Challenged by Upstarts, UMUC Considers Switch to Nonprofit Status (Chronicle)

Challenged by Upstarts, UMUC Considers Switch to Nonprofit Status (Chronicle)

October 8, 2014

By Goldie Blumenstyk

Javier Miyares, president of the University of Maryland University College: “In this business there are shiny objects. Today the shiny objects are Southern New Hampshire and Arizona State. We are not the shiny objects.”

The University of Maryland University College, fearing that it has lost its mojo as a dominant player in online education and suffering from recent enrollment declines, is considering converting itself into a private nonprofit institution.

Backers of the privatization plan, which would entail some level of independence from the University System of Maryland, say it would give the institution, known as UMUC, more flexibility in marketing and personnel, and help it compete with up-and-comers like Southern New Hampshire University and Arizona State University.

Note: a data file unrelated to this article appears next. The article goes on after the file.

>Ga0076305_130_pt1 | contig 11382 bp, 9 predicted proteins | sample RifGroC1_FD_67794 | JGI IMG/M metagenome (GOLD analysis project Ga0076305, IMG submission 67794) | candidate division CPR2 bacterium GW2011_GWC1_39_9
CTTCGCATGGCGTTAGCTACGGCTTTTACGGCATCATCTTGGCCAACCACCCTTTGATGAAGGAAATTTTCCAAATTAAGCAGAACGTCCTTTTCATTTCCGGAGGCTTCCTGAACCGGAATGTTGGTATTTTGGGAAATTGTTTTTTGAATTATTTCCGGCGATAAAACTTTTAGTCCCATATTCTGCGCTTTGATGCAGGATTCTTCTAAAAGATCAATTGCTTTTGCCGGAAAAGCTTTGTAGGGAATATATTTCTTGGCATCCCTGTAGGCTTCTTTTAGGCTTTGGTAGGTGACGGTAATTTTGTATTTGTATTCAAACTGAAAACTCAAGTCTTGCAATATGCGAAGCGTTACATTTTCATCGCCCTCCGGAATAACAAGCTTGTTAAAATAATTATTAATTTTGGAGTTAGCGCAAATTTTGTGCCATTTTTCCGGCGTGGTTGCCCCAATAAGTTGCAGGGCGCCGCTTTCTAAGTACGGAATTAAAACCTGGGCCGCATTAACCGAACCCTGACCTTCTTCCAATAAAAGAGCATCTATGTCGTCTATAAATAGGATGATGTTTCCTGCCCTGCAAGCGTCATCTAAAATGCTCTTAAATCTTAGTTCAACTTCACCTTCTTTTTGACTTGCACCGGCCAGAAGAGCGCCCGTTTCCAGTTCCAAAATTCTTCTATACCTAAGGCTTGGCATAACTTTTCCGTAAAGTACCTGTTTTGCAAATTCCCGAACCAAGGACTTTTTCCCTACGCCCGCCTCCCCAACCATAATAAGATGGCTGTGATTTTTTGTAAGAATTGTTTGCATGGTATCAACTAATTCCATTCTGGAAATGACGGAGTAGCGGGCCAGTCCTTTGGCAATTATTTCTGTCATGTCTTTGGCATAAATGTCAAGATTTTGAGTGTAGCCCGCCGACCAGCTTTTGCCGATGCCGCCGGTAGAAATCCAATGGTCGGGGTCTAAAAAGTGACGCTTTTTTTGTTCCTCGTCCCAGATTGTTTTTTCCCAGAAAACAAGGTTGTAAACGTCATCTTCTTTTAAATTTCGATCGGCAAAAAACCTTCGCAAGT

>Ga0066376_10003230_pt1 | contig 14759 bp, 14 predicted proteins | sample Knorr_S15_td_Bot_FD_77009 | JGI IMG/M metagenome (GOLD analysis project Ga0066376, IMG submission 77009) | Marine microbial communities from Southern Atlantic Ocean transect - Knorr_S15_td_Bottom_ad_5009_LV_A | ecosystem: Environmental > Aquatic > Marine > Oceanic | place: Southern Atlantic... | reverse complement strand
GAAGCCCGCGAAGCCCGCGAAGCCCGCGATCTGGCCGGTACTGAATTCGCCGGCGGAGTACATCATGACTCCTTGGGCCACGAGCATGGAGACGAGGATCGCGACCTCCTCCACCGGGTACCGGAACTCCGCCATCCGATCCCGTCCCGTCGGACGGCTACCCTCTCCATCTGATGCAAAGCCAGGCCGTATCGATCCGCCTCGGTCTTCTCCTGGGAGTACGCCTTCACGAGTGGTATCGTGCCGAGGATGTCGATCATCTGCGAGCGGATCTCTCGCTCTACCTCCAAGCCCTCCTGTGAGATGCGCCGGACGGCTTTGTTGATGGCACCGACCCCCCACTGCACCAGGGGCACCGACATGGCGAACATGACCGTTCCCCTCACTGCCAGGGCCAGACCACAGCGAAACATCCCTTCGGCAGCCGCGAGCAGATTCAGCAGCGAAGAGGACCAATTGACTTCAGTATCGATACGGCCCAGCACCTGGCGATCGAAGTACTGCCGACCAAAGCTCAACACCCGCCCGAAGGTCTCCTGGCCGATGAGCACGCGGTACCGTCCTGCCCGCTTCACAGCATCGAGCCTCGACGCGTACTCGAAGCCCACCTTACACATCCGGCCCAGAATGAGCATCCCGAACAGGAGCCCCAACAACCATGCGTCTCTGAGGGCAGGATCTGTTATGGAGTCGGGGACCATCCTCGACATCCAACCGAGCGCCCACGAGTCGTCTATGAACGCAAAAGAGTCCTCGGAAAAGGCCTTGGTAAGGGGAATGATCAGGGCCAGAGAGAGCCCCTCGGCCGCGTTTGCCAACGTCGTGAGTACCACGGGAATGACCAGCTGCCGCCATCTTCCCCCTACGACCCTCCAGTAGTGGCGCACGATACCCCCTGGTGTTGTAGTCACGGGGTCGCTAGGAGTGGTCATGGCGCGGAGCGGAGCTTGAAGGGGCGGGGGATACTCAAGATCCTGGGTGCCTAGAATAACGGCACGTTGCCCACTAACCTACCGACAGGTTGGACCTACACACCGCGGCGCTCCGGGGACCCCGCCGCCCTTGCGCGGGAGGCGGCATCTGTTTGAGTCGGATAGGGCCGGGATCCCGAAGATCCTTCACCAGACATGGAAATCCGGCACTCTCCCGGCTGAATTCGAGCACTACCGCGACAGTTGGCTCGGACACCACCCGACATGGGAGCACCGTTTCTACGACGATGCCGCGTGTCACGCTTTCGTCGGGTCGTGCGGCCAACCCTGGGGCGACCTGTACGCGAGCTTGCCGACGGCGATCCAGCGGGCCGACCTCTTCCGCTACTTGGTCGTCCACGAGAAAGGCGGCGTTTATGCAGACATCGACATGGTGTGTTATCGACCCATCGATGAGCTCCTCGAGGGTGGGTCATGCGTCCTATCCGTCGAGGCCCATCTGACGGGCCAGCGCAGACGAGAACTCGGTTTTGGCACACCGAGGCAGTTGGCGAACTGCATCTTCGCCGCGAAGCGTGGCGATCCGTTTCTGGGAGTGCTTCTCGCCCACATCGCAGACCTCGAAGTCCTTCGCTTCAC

While many in the university question the need for such a radical move—last month UMUC wrapped up the last of eight meetings where faculty and staff members were invited to air their concerns before the university’s president recommends next steps—a close look at the data illustrates why some at the distance-education powerhouse fear for its future.

The Rise of an Online Giant

UMUC built its reputation as an affordable institution that served military personnel overseas. For more than four decades those enrollments helped it to flourish. That identity is evident at the university’s headquarters, where three clocks hanging prominently in the lobby are labeled “Europe,” “Asia,” and “Adelphi, Maryland.”

“Until the end of the Cold War, we were an overseas institution with a Maryland component,” says Javier Miyares, its president.

Then, in the latter half of the 1990s, as the United States was drawing down its troops overseas, UMUC became one of the first major universities outside the for-profit sector to embrace online education. As quickly as its overseas headcount was falling—quicker, actually—its domestic enrollments took off.

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